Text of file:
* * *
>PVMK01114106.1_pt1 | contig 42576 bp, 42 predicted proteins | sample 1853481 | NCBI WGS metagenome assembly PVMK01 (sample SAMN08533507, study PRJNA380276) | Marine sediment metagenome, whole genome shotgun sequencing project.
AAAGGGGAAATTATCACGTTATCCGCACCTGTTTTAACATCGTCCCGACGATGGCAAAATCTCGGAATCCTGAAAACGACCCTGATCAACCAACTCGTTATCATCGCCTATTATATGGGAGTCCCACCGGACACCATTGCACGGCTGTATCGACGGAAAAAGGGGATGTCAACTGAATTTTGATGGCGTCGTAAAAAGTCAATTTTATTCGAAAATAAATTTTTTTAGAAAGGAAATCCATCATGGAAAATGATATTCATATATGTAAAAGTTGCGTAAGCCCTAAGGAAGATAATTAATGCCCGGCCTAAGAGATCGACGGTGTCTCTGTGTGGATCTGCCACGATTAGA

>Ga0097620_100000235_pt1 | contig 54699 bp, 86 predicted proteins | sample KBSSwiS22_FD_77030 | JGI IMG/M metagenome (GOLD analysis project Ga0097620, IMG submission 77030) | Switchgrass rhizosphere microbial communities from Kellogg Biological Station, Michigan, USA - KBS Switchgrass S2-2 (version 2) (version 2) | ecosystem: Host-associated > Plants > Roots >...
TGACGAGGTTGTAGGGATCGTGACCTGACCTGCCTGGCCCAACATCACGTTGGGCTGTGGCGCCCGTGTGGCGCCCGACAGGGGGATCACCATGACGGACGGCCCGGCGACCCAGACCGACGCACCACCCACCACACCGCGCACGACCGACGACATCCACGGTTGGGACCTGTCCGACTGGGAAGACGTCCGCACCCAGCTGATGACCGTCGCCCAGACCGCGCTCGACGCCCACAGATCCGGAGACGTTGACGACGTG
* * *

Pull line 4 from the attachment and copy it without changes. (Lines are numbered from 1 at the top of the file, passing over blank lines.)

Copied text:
TGACGAGGTTGTAGGGATCGTGACCTGACCTGCCTGGCCCAACATCACGTTGGGCTGTGGCGCCCGTGTGGCGCCCGACAGGGGGATCACCATGACGGACGGCCCGGCGACCCAGACCGACGCACCACCCACCACACCGCGCACGACCGACGACATCCACGGTTGGGACCTGTCCGACTGGGAAGACGTCCGCACCCAGCTGATGACCGTCGCCCAGACCGCGCTCGACGCCCACAGATCCGGAGACGTTGACGACGTG